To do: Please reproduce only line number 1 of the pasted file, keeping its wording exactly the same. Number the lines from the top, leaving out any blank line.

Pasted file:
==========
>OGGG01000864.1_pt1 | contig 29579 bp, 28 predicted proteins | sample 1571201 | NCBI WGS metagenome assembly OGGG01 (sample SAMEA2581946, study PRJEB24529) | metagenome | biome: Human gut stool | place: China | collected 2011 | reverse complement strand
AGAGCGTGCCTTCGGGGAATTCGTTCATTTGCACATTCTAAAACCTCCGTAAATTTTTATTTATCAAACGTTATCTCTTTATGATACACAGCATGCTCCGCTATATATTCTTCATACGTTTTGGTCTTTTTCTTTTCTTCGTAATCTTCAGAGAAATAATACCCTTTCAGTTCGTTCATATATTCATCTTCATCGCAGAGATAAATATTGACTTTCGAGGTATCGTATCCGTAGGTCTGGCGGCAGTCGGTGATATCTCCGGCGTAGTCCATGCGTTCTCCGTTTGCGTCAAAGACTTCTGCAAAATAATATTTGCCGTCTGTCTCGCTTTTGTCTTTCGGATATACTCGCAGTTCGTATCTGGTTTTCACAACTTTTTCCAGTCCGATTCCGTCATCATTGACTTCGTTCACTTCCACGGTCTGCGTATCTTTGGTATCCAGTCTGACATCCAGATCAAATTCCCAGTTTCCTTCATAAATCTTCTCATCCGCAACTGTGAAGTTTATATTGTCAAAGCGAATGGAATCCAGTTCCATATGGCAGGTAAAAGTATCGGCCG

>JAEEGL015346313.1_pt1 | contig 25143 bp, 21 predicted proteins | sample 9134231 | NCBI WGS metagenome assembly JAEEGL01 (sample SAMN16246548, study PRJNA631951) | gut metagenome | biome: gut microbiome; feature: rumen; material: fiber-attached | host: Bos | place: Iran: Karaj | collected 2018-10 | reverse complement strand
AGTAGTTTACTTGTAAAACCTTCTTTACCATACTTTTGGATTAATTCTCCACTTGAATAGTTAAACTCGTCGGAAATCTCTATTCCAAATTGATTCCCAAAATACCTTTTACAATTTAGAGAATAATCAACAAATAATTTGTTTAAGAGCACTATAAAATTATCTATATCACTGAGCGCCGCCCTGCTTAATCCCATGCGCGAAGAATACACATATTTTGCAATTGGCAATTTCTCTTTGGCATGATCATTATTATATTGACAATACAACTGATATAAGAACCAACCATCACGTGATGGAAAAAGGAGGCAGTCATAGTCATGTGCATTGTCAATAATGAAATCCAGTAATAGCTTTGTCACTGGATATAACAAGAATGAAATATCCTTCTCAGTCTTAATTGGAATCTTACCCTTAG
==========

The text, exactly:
>OGGG01000864.1_pt1 | contig 29579 bp, 28 predicted proteins | sample 1571201 | NCBI WGS metagenome assembly OGGG01 (sample SAMEA2581946, study PRJEB24529) | metagenome | biome: Human gut stool | place: China | collected 2011 | reverse complement strand